Eric Kelly On March 25, 2013 at 10:15 am

NARUTO SHIPPUDEN: Ultimate Ninja STORM 3 ScreenshotNaruto as a franchise has existed for about a decade, and there have been many a game in the series. The series has been hit or miss, some should not even have the Naruto name on it. This newest NARUTO SHIPPUDEN: Ultimate Ninja STORM 3 might just prove that it’s worth a your time and your hard earned money.

The latest effort from Cyber Connect 2, Naruto Shippuuden Ultimate Ninja Storm 3 makes assumptions about your knowledge of the franchise’s place in the ongoing story from the manga and anime. Taking place timeline-wise after the Pain Arc, the devastation left in the wake of the attack on The Village of the Hidden Leaf has left the leader of Naruto’s village incapacitated and in need of a replacement. The village also needs major reconstruction; the new leader is a very hard-lined and opportunistic man who has very harsh methods of leading his people. A meeting between him and the leaders of the other villages takes place. This is to see what can be done about the terrorist organization that is a threat to all the nations, and the same group that also attacked Naruto’s village and the leader’s brother. Then, the real leader of the organization shows up and declares all-out war on the nations of Naruto’s world. This is where the story begins, but not before a flashback moment to Fourth Hokage’s past.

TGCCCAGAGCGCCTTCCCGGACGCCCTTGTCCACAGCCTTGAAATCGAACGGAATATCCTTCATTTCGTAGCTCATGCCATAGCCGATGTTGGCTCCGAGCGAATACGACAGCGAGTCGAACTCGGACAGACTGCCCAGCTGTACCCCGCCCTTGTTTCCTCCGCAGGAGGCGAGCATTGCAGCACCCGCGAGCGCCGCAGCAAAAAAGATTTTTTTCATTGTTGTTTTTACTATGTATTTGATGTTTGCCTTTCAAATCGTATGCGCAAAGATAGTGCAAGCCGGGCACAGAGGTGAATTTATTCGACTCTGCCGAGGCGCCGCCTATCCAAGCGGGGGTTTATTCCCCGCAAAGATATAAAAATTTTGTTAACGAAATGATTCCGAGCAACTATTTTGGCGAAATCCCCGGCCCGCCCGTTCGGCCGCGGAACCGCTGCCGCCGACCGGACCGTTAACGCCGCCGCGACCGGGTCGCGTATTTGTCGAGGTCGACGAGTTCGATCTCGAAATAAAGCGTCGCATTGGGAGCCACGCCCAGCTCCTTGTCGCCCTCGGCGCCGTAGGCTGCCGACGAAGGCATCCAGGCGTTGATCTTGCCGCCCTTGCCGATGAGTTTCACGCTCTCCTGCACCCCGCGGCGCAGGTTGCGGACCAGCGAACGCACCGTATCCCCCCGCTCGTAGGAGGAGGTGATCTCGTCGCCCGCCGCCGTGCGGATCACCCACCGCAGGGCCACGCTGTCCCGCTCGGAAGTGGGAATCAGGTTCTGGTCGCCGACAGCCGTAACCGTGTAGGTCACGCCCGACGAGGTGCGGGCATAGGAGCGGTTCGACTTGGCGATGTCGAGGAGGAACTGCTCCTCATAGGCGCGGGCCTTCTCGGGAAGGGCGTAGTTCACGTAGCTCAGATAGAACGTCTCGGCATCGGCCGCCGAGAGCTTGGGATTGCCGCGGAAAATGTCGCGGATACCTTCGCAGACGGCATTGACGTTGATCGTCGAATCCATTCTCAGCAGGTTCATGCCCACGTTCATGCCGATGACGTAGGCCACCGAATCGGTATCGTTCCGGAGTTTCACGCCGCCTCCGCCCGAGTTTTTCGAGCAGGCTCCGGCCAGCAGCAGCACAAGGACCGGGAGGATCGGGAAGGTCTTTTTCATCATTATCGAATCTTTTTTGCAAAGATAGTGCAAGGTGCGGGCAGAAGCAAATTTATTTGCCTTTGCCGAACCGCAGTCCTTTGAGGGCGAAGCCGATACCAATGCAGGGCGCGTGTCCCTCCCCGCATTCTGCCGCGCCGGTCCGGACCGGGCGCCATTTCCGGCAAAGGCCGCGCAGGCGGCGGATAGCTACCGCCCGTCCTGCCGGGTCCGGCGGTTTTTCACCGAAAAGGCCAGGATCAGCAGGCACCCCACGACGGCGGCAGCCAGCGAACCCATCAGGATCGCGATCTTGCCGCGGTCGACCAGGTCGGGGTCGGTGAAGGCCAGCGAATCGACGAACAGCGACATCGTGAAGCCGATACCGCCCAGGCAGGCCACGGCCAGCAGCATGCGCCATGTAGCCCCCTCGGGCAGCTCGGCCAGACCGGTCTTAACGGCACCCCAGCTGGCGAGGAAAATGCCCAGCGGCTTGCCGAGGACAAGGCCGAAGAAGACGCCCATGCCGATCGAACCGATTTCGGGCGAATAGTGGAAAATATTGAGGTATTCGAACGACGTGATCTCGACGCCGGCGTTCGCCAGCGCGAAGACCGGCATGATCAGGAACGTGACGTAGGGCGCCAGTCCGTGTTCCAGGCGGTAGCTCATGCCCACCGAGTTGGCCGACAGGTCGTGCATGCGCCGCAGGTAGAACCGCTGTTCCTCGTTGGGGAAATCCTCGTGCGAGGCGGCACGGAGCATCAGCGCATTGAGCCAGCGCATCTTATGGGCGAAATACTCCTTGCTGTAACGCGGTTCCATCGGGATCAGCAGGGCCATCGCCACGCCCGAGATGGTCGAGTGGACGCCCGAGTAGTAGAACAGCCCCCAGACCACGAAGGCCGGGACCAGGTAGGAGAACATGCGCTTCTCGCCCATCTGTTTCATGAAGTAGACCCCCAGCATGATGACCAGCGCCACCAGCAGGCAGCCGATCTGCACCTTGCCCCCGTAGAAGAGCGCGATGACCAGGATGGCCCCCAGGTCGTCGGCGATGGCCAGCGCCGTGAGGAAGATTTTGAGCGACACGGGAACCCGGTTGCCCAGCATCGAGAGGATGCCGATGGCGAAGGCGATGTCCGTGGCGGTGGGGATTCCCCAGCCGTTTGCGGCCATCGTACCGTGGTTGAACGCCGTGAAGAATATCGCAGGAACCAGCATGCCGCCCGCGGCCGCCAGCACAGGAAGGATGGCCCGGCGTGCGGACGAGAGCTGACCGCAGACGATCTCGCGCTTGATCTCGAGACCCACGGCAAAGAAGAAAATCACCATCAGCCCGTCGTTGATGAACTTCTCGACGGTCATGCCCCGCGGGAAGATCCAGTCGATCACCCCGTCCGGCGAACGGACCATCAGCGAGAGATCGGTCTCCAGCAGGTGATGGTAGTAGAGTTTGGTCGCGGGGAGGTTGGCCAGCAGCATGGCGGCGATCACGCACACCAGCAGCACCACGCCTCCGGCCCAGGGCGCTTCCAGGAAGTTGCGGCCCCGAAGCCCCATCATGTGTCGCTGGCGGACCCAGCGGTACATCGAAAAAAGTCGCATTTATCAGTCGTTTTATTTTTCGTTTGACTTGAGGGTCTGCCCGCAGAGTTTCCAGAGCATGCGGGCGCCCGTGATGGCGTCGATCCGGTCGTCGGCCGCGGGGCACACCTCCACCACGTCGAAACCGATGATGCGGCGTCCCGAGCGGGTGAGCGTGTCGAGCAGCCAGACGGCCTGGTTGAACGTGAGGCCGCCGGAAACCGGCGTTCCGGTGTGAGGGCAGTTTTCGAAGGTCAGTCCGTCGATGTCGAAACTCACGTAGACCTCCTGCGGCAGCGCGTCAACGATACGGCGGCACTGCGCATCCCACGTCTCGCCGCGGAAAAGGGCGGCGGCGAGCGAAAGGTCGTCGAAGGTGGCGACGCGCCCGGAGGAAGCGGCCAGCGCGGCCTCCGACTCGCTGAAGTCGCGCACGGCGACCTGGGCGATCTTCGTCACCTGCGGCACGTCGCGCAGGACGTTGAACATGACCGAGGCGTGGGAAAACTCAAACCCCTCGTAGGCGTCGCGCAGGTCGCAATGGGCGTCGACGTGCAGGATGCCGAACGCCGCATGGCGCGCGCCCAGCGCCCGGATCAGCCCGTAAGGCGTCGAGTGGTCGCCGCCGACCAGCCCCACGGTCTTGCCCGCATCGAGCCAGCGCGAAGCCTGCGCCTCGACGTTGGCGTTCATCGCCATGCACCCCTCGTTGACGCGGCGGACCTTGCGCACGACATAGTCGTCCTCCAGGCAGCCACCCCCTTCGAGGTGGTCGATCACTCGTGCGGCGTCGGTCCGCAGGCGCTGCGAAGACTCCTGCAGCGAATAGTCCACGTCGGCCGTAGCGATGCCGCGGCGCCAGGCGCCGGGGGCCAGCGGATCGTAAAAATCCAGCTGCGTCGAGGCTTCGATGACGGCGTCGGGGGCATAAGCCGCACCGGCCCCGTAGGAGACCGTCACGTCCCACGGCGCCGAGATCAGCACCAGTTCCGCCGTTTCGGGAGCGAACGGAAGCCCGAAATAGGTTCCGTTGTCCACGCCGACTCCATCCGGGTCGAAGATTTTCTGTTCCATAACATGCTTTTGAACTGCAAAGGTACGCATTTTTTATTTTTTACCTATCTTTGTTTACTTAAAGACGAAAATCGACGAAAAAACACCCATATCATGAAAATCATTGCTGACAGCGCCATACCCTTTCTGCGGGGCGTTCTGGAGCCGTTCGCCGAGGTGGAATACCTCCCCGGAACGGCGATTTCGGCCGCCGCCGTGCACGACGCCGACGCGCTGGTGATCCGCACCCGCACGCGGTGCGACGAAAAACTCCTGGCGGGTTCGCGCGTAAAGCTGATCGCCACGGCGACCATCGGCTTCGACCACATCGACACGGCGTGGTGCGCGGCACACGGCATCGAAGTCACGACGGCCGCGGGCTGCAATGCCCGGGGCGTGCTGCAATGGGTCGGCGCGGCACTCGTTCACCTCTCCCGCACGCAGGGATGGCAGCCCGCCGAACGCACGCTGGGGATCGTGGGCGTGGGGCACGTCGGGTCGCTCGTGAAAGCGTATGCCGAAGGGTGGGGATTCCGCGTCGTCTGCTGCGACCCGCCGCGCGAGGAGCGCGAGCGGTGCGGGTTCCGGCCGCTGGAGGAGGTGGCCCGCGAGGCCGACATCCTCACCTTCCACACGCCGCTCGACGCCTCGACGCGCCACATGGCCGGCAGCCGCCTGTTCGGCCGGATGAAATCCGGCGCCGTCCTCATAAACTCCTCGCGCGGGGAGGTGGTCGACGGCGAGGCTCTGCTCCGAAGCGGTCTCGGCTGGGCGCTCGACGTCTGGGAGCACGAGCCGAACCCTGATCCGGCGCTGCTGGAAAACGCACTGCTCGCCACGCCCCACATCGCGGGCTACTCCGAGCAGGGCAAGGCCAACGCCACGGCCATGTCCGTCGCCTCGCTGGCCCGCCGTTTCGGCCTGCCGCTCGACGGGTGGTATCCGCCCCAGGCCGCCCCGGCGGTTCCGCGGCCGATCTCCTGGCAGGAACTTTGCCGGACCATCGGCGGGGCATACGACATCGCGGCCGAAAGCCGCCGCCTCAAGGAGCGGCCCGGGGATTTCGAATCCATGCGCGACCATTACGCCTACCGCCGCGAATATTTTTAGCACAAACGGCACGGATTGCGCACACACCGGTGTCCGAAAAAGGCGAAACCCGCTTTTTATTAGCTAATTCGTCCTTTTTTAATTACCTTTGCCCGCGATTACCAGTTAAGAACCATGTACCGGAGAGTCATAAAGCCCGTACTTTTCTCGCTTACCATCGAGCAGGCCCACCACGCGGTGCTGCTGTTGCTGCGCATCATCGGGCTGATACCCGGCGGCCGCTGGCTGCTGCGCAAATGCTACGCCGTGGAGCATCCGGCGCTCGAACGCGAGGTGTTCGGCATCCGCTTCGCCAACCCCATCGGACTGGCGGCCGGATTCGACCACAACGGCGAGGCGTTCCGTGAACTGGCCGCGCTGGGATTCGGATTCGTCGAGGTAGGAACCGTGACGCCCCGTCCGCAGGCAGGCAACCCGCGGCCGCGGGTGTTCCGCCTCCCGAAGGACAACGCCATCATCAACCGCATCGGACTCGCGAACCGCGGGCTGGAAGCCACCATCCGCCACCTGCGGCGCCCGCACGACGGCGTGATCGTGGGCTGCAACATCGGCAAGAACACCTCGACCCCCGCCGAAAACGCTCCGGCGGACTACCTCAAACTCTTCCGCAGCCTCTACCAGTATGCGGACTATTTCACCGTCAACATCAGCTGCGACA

Here is where the gameplay is introduced: This game has several different modes of gameplay to it and they are split between an action game, a 3D based fighter laced with Quick Time Events, and light free roaming exploration segments. The action parts the game takes on Dynasty Warrior like aspects as you move through a small area and fights mobs of enemies. Nothing too exciting but it’s a nice change of pace from the straight up fighting engine of the previous releases from the series. In this mode you can do basic melee and charge up your chakra to power up your shuriken, move from one place to another quickly, or use your jutsu attacks. You can also use substitution jutsu which allows you to avoid damage from an attack and get behind the enemy to do a counterattack. This is provided you have your substitution gauge filled up enough, as you have a limited amount of uses before recharging. You can also use ninja tools like health and chakra powerups to make your task a bit easier. If you string together enough melee hits, you can pull off a screen clearing wave of attacks through a button prompt.